E-Note for Adult Medicine
Stat | Lytes | Drugs |  ID  | Heart | Lungs | Kidneys |  GI  | Rheum | Heme-Onc | Endo | Neuro | Derm | Misc. | Resources | Home

07 Pulmonary Disorders
Noninvasive positive-pressure ventilation (NPPV)                                      See also Respirators
It refers to the delivery of assisted ventilatory support without the use of an endotracheal tube.

Equipment | Techniques | Candidates | Indications | Contraindications | Complications


  • It inivolves the use of a mechanical ventilator connected by tubing to an interface (full-face or nasal mask or mouthpiece with headstraps) that directs airflow into the nose or the nose & mouth.                 


  • Continuous Positive Airway Pressure (CPAP)
    It delivers a continuous positive pressure throughout the respiratory cycle & is effective only if the patient is breathing spontaneously.  It cannot provide ventilation if the patient becomes apneic.
  • Bilevel Positive Airway Pressure (Bi-PAP)
    It provides continuous PAP that allows independent control of inspiratory & expiratory pressures.  It can be administered in a spontaneous setting (requiring the patient to initiate every ventilation), a timed setting (preset ventilation intervals independent of patient effort), or both (allowing the caregiver to determine a minimal respiratory rate).
  • Volume-cycled Ventilator
    It delivers a set volume for each breath.  It is often poorly tolerated because of the increased inspiratory pressure; It can be uncomfortable & can cause air leaks around the mask.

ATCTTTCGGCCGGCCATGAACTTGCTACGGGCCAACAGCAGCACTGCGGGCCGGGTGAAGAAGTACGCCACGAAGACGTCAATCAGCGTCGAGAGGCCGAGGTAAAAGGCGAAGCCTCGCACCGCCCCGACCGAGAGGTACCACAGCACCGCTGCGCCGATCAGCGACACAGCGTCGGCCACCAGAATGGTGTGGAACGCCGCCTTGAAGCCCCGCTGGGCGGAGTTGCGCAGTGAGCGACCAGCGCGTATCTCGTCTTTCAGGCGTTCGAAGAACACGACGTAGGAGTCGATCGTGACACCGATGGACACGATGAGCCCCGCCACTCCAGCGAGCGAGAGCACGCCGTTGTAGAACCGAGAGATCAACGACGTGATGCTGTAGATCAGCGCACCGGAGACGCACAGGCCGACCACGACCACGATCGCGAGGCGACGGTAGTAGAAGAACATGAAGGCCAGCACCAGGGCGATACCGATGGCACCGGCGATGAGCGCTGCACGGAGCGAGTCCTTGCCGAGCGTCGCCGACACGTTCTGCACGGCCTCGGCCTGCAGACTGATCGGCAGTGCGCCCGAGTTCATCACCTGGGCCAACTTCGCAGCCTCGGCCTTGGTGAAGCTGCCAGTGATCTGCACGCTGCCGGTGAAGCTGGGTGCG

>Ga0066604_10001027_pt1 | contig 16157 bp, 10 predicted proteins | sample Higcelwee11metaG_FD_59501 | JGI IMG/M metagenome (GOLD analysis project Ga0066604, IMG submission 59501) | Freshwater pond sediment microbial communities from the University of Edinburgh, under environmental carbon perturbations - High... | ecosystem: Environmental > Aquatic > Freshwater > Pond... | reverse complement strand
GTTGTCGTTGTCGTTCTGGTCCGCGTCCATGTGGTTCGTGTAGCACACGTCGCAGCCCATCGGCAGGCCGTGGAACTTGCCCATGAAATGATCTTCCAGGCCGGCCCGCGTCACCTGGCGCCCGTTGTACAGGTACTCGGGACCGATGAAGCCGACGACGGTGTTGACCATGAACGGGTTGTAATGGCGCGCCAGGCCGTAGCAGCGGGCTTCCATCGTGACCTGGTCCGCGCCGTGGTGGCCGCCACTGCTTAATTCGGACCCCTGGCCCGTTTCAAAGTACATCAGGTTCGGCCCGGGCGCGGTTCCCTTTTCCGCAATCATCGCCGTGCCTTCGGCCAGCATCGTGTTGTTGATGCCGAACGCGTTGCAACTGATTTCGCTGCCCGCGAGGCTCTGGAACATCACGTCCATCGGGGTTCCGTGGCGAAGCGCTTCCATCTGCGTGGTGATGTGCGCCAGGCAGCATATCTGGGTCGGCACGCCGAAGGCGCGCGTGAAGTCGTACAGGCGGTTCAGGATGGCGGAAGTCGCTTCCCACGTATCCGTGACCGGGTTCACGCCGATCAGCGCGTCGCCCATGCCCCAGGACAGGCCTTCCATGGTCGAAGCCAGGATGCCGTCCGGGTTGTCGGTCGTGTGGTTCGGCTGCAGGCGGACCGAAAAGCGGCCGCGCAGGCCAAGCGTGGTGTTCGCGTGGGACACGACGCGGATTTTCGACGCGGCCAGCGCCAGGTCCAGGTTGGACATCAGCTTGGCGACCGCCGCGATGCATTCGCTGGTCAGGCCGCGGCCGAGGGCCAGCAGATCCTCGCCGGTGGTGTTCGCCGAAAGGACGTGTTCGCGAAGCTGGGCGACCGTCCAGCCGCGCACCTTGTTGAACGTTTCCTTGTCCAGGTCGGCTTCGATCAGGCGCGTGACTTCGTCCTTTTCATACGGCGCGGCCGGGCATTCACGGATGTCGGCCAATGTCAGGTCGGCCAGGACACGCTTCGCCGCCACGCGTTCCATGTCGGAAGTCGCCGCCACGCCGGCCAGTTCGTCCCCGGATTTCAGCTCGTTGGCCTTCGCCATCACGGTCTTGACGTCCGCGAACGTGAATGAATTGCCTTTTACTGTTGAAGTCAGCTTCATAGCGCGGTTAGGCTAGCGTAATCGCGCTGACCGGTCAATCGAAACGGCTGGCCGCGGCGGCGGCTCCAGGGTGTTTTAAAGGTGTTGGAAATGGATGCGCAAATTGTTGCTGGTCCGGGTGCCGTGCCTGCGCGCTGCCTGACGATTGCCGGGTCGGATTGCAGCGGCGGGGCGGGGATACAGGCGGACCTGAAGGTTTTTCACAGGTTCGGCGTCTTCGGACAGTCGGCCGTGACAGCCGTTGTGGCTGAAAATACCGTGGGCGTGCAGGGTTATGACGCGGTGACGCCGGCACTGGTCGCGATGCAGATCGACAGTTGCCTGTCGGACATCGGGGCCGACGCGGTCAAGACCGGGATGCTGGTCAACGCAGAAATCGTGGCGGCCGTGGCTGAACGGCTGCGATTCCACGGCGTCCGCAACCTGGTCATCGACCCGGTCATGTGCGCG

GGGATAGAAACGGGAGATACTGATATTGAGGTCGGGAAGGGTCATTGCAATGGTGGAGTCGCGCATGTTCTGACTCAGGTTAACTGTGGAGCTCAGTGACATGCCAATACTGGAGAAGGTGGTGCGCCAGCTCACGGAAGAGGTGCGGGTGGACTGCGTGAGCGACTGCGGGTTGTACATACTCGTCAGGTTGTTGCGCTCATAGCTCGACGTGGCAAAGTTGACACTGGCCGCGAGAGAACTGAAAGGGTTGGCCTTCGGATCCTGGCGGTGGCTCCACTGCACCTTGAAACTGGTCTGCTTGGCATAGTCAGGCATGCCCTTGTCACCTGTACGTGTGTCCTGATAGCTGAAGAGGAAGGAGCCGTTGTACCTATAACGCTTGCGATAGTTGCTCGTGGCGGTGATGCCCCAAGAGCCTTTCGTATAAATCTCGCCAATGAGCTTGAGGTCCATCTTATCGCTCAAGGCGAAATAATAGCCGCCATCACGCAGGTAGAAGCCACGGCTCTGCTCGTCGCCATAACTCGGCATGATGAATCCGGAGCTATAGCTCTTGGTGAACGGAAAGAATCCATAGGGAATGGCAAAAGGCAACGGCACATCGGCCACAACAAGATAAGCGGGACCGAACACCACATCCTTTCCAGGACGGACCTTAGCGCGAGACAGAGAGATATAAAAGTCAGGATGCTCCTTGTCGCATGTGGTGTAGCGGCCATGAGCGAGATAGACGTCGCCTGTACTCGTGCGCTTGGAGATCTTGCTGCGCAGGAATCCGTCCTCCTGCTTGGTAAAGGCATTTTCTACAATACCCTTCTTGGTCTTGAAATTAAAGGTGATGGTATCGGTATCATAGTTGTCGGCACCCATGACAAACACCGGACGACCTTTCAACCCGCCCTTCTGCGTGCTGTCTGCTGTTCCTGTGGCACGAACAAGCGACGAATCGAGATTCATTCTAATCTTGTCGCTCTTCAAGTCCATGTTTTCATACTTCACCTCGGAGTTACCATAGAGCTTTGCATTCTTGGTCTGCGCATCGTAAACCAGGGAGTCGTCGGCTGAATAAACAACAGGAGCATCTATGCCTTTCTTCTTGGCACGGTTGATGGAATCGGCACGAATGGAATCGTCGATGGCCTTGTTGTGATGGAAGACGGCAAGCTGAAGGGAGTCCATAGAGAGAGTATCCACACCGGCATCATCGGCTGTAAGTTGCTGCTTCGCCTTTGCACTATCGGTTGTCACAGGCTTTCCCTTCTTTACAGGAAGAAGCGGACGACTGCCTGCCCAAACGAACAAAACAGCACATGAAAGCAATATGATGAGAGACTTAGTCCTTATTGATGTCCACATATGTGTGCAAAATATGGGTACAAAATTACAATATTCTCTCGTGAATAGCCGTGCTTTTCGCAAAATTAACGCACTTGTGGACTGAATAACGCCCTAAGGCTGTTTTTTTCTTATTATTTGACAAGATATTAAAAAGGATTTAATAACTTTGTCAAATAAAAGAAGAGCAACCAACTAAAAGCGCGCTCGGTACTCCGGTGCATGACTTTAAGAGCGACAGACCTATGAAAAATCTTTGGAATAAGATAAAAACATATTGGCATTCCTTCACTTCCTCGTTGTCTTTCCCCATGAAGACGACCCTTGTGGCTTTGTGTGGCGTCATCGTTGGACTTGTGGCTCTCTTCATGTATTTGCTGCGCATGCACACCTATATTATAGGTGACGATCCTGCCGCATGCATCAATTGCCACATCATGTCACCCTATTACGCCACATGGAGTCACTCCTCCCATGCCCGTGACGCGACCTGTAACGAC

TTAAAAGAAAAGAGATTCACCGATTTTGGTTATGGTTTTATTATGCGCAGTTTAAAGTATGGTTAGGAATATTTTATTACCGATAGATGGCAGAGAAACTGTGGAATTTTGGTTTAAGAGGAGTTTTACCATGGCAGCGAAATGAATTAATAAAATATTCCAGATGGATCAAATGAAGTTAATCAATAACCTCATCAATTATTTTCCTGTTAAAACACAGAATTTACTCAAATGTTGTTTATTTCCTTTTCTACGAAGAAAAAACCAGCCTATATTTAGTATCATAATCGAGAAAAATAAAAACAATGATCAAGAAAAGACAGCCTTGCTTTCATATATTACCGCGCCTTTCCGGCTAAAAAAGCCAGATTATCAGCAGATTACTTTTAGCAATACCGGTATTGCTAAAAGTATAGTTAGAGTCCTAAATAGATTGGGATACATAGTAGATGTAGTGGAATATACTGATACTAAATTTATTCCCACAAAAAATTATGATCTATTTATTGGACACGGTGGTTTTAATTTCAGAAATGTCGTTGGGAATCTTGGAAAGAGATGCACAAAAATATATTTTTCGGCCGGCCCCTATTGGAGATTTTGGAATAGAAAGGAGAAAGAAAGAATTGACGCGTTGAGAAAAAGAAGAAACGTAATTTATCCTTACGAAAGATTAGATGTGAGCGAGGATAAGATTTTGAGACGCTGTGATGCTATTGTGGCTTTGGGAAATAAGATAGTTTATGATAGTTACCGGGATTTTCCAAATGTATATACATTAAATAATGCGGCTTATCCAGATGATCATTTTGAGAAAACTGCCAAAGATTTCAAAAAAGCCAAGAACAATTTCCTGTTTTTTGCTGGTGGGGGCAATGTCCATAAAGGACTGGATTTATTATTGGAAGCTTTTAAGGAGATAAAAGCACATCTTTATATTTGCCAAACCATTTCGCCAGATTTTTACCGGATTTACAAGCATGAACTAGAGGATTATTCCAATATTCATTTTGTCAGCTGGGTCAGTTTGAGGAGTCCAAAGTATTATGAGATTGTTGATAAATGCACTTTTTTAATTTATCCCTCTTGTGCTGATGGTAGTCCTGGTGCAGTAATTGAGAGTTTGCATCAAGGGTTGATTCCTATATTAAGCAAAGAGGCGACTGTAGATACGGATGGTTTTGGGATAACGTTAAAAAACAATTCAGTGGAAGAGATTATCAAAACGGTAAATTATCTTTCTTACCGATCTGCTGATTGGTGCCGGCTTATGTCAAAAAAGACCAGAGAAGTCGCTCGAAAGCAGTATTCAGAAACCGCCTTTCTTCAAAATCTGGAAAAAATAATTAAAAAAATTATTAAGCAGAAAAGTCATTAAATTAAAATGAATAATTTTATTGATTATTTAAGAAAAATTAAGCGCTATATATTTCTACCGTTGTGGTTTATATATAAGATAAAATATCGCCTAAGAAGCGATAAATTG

• Pressure-cycled Ventilator
    It delivers a set pressure for each breath, is commonly administed with bilevel PAP ventilators or with standard ventilators that use pressure support or pressure control modes.  

Candidates for NPPV

  • Ideal candidates are respiratory-insufficiency patients who are cooperative and hemodynamically stable.

Indications for NPPV - hypoxemia & hypercapnia    

  • Short-Term Applications
    • Acute Respiratory Failure due to COPD
      It should be initiated before severe symptoms develop.
      It decreases the need for endotracheal intubation & decreases mortality.  It causes fewer complications, & length of stay in ICU & hospital is shorter.
    • Acute Respiratory Failure Not Related to COPD (Acute hypoxic respiratory failure)
    • Asthma Exacerbation & Status Asthmaticus
      - Need more controlled studies for these problems
    • Cardiogenic Pulmonary Edema
      CPAP improves oxygenation & hypercapnia & decreases the need for endotracheal intubation & the length of stay in the ICU.
  • Long-Term Applications
    • Chronic Respiratory Insufficiency due to Neuromuscular disease, thoracic deforminities, & idiopathic hypoventilation.
    • Severe Stable COPD

Contraindications for NPPV    

  • Respiratory arrest
  • Evidence of acute cardiac ischemia or acute myocardial infarction
  • Unstable hemodynamic status
  • Impaired mental status
  • Need for airway protection to prevent aspiration
  • Inability to fit or wear the mask properly (facial deformity, claustrophobia, etc.)

Complications of NPPV

  • Nasal congestion (may need in-line humidifiers, topical nasal corticosteroids, or anticholinergics)
  • Eye irritation
  • Nasal bridge ulceration or Facial skin reddening (may need protective synthetic covering as Duoderm)
  • Aspiration
  • Gastric distention (may need nasogastric tube)

From Mayo Clin Proc, August 1999, Vol 74:817 Jefferey T. Rabatin & Peter C. Gay

Mayo Clin Proc, August 1999, Vol 74:817 Jefferey T. Rabatin & Peter C. Gay (Review)
Chest 1999;115:863 Loube DI, Gay PC, etc.
NEJM 1998 Aug. 13 ;339:429 Antonellli M, Conti G, Rocco M, etc.
NEJM 1997 Dec. 11:337:1746 Hillberg RE (Review)
Crit Care Med 1997;25:1685 Keenan SP